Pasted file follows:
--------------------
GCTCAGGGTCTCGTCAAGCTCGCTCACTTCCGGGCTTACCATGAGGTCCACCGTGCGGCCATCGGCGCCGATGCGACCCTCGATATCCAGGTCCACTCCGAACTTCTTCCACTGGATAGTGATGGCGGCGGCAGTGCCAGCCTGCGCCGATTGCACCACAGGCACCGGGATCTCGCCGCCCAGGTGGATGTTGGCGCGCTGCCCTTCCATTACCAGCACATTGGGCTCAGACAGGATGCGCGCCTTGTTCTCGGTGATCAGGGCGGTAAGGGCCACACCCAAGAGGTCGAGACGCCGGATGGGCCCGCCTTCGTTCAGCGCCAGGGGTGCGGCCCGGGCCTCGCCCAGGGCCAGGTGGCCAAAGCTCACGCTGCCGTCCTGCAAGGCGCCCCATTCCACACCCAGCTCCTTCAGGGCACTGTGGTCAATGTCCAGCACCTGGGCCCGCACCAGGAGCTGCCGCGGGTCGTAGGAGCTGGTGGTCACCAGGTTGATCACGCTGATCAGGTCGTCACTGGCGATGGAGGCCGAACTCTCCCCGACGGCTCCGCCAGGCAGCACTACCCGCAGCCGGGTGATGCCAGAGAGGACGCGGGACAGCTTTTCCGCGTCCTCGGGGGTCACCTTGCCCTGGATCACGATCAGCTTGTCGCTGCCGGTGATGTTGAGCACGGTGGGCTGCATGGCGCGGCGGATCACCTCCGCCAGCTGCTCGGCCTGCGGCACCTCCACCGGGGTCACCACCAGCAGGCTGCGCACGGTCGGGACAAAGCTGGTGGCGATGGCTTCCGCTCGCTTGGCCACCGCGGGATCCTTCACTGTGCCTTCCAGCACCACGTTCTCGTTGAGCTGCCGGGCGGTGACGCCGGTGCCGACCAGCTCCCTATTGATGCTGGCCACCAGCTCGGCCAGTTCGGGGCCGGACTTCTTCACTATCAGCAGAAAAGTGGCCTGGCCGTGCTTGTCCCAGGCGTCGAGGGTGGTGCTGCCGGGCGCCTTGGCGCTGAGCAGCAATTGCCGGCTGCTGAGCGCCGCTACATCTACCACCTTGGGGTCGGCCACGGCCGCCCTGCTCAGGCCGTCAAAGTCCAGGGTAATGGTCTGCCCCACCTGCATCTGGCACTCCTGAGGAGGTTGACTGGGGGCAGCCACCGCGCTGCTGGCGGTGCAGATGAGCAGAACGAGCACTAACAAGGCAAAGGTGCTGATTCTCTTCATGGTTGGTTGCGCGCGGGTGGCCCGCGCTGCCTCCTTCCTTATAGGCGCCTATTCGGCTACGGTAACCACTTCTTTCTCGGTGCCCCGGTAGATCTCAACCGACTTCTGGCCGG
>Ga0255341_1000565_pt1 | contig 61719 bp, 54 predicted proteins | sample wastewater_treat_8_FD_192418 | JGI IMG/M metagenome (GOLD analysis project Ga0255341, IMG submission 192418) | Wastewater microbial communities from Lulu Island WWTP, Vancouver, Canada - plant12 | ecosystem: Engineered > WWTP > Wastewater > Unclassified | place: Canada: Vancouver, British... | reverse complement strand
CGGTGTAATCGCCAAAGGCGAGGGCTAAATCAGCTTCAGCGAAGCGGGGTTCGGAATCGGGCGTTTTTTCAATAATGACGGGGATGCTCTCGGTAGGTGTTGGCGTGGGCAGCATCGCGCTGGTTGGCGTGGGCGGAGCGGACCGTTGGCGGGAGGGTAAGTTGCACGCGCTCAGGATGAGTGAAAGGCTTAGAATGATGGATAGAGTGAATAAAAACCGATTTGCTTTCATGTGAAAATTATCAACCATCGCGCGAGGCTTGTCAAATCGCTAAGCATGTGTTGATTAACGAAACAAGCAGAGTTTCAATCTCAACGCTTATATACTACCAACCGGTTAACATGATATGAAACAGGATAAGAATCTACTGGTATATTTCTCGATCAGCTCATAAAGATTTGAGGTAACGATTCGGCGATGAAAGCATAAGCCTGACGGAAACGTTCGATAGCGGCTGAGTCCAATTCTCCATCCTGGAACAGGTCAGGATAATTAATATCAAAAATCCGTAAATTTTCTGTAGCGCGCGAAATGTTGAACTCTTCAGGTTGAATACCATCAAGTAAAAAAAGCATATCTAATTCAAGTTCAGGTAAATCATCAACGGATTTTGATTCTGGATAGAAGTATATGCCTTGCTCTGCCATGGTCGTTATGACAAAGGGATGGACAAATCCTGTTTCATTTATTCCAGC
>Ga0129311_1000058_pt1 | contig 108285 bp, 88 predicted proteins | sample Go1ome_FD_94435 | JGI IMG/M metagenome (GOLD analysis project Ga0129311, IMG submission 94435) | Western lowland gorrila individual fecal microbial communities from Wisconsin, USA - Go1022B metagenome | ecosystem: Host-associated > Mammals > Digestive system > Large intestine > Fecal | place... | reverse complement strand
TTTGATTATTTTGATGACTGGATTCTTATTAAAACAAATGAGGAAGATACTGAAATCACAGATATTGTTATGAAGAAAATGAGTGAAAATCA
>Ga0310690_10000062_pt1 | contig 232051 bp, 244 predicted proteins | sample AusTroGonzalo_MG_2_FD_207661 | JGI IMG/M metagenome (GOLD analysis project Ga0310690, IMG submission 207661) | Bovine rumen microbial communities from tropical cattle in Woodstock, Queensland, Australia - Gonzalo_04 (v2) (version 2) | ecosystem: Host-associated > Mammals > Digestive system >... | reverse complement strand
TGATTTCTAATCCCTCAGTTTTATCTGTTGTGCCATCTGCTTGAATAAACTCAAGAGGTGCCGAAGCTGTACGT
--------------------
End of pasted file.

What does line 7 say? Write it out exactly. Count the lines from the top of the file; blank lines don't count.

TGATTTCTAATCCCTCAGTTTTATCTGTTGTGCCATCTGCTTGAATAAACTCAAGAGGTGCCGAAGCTGTACGT